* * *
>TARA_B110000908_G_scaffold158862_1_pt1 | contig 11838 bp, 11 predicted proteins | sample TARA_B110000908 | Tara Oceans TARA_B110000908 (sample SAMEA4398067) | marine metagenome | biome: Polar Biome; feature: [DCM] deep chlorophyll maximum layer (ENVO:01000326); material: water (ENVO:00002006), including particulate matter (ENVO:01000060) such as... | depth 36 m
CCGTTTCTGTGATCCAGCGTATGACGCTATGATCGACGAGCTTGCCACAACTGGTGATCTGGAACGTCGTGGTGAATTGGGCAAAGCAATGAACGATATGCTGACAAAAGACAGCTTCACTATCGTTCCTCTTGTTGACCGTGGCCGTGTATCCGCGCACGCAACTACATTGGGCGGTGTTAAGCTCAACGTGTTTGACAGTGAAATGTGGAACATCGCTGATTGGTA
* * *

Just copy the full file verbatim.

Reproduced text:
>TARA_B110000908_G_scaffold158862_1_pt1 | contig 11838 bp, 11 predicted proteins | sample TARA_B110000908 | Tara Oceans TARA_B110000908 (sample SAMEA4398067) | marine metagenome | biome: Polar Biome; feature: [DCM] deep chlorophyll maximum layer (ENVO:01000326); material: water (ENVO:00002006), including particulate matter (ENVO:01000060) such as... | depth 36 m
CCGTTTCTGTGATCCAGCGTATGACGCTATGATCGACGAGCTTGCCACAACTGGTGATCTGGAACGTCGTGGTGAATTGGGCAAAGCAATGAACGATATGCTGACAAAAGACAGCTTCACTATCGTTCCTCTTGTTGACCGTGGCCGTGTATCCGCGCACGCAACTACATTGGGCGGTGTTAAGCTCAACGTGTTTGACAGTGAAATGTGGAACATCGCTGATTGGTA